Chinese Remainder Theorem | Set 2 (Inverse Modulo based Implementation)

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We are given two arrays num[0..k-1] and rem[0..k-1]. In num[0..k-1], every pair is coprime (gcd for every pair is 1). We need to find minimum positive number x such that:


     x % num[0]    =  rem[0], 
     x % num[1]    =  rem[1], 
     .......................
     x % num[k-1]  =  rem[k-1] 

Example:

Input:  num[] = {3, 4, 5}, rem[] = {2, 3, 1}
Output: 11
Explanation: 
11 is the smallest number such that:
  (1) When we divide it by 3, we get remainder 2. 
  (2) When we divide it by 4, we get remainder 3.
  (3) When we divide it by 5, we get remainder 1. 

We strongly recommend to refer below post as a prerequisite for this.

Chinese Remainder Theorem | Set 1 (Introduction)

We have discussed a Naive solution to find minimum x. In this article, an efficient solution to find x is discussed.

The solution is based on below formula.


x =  ( ∑ (rem[i]*pp[i]*inv[i]) ) % prod
   Where 0 <= i <= n-1

rem[i] is given array of remainders

prod is product of all given numbers
prod = num[0] * num[1] * ... * num[k-1]

pp[i] is product of all but num[i]
pp[i] = prod / num[i]

inv[i] = Modular Multiplicative Inverse of 
         pp[i] with respect to num[i]

Example:

Let us take below example to understand the solution
   num[] = {3, 4, 5}, rem[] = {2, 3, 1}
   prod  = 60 
   pp[]  = {20, 15, 12}
   inv[] = {2,  3,  3}  // (20*2)%3 = 1, (15*3)%4 = 1
                        // (12*3)%5 = 1

   x = (rem[0]*pp[0]*inv[0] + rem[1]*pp[1]*inv[1] +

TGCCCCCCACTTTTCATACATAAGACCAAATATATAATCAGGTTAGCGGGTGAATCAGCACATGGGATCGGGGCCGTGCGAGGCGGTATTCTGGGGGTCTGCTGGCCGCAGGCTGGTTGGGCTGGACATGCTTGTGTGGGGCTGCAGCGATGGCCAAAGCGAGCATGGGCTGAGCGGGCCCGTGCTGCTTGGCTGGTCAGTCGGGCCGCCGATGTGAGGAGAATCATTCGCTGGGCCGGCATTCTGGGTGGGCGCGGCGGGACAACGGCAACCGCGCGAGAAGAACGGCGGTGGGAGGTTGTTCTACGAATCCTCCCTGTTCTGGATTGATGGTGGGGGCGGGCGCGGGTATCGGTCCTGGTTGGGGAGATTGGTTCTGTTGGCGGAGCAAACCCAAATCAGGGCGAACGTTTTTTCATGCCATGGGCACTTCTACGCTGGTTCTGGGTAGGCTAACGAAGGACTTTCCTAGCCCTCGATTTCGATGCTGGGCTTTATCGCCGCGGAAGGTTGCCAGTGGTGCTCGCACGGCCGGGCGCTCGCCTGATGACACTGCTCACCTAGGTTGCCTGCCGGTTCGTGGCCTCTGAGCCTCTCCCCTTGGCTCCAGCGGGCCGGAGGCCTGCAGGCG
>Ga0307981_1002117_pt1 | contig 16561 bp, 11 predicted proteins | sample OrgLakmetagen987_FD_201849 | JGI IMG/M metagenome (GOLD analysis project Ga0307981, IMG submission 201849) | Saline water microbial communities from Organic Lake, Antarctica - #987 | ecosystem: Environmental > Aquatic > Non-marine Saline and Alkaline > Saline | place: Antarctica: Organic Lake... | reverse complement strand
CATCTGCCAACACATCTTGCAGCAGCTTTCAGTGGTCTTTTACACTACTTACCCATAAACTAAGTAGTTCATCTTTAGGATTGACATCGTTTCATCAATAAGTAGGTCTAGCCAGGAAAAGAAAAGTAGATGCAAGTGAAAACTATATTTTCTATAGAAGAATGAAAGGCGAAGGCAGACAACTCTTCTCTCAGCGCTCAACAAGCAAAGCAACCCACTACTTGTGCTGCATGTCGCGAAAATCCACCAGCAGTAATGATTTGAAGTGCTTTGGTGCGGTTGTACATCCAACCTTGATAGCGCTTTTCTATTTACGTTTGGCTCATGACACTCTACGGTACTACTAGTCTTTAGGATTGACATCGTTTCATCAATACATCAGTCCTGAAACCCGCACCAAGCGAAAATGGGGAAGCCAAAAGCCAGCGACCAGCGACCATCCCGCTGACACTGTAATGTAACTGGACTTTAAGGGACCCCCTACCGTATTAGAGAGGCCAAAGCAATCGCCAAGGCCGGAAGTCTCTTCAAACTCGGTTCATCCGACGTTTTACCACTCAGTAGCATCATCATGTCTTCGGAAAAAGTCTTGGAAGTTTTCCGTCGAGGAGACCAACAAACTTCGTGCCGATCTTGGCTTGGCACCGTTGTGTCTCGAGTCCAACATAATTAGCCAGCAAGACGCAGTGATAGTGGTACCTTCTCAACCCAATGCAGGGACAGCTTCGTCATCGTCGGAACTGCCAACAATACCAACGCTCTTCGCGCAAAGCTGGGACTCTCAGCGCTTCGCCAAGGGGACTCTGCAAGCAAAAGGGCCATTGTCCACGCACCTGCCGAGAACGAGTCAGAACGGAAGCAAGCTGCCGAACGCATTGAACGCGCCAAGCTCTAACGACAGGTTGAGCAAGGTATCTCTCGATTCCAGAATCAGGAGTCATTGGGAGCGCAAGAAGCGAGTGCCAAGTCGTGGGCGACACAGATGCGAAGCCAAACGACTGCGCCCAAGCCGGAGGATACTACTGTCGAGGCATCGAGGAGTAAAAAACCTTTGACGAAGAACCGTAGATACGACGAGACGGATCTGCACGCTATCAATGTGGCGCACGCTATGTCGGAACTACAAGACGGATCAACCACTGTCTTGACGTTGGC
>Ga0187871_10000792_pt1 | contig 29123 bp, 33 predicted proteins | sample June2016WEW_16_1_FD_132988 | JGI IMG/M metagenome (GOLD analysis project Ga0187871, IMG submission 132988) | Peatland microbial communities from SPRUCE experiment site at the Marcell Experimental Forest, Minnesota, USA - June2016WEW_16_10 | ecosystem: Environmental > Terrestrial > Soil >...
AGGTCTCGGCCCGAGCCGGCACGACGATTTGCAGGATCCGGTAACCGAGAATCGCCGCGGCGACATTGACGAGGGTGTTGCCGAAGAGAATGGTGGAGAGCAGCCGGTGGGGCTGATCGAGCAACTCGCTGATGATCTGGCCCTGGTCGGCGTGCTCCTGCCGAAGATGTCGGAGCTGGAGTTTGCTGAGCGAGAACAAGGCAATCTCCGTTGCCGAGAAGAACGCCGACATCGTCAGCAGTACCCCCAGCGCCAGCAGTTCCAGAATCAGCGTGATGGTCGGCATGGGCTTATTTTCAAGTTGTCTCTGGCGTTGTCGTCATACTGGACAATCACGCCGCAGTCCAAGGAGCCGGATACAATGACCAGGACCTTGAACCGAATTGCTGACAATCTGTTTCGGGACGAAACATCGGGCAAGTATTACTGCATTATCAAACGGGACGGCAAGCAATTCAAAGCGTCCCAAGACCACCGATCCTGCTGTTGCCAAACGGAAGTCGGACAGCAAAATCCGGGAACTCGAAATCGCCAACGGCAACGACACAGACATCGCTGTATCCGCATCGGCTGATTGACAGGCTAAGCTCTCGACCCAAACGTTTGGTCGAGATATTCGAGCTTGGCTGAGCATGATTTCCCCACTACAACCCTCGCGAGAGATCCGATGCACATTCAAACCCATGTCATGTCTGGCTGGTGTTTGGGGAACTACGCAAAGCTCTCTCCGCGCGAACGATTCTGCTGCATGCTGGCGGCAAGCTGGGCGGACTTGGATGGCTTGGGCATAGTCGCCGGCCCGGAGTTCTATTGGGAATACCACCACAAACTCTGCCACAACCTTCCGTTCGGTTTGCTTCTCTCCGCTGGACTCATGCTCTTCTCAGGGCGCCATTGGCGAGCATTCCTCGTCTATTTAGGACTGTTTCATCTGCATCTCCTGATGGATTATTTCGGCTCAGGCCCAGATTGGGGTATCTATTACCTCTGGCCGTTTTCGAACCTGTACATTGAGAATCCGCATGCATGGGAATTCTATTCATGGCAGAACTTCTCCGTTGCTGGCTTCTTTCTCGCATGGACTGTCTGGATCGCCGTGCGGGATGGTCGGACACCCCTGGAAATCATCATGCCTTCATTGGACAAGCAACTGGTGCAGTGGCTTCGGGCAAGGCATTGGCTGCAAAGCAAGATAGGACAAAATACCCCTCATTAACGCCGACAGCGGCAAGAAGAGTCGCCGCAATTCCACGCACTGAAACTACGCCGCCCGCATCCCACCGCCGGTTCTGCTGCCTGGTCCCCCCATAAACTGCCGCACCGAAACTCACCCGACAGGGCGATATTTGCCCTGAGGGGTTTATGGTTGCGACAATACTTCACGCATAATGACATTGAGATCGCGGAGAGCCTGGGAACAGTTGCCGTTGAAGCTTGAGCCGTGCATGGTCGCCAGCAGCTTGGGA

rem[2]*pp[2]*inv[2]) % prod
     = (2*20*2 + 3*15*3 + 1*12*3) % 60
     = (40 + 135 + 36) % 60
     = 11

Refer this for nice visual explanation of above formula.

Below is C++ implementation of above formula. We can use Extended Euclid based method discussed here to find inverse modulo.

// A C++ program to demonstrate working of Chinise remainder
// Theorem
#include<bits/stdc++.h>
using namespace std;

// Returns modulo inverse of a with respect to m using extended
// Euclid Algorithm. Refer below post for details:
// http://www.geeksforgeeks.org/multiplicative-inverse-under-modulo-m/
int inv(int a, int m)
{
    int m0 = m, t, q;
    int x0 = 0, x1 = 1;

    if (m == 1)
       return 0;

    // Apply extended Euclid Algorithm
    while (a > 1)
    {
        // q is quotient
        q = a / m;

        t = m;

        // m is remainder now, process same as
        // euclid's algo
        m = a % m, a = t;

        t = x0;

        x0 = x1 - q * x0;

        x1 = t;
    }

    // Make x1 positive
    if (x1 < 0)
       x1 += m0;

    return x1;
}

// k is size of num[] and rem[].  Returns the smallest
// number x such that:
//  x % num[0] = rem[0],
//  x % num[1] = rem[1],
//  ..................
//  x % num[k-2] = rem[k-1]
// Assumption: Numbers in num[] are pairwise coprime
// (gcd for every pair is 1)
int findMinX(int num[], int rem[], int k)
{
    // Compute product of all numbers
    int prod = 1;
    for (int i = 0; i < k; i++)
        prod *= num[i];

    // Initialize result
    int result = 0;

    // Apply above formula
    for (int i = 0; i < k; i++)
    {
        int pp = prod / num[i];
        result += rem[i] * inv(pp, num[i]) * pp;
    }

    return result % prod;
}

// Driver method
int main(void)
{
    int num[] = {3, 4, 5};
    int rem[] = {2, 3, 1};
    int k = sizeof(num)/sizeof(num[0]);
    cout << "x is " << findMinX(num, rem, k);
    return 0;
}

Output:

x is 11

This article is contributed by Ruchir Garg. Please write comments if you find anything incorrect, or you want to share more information about the topic discussed above

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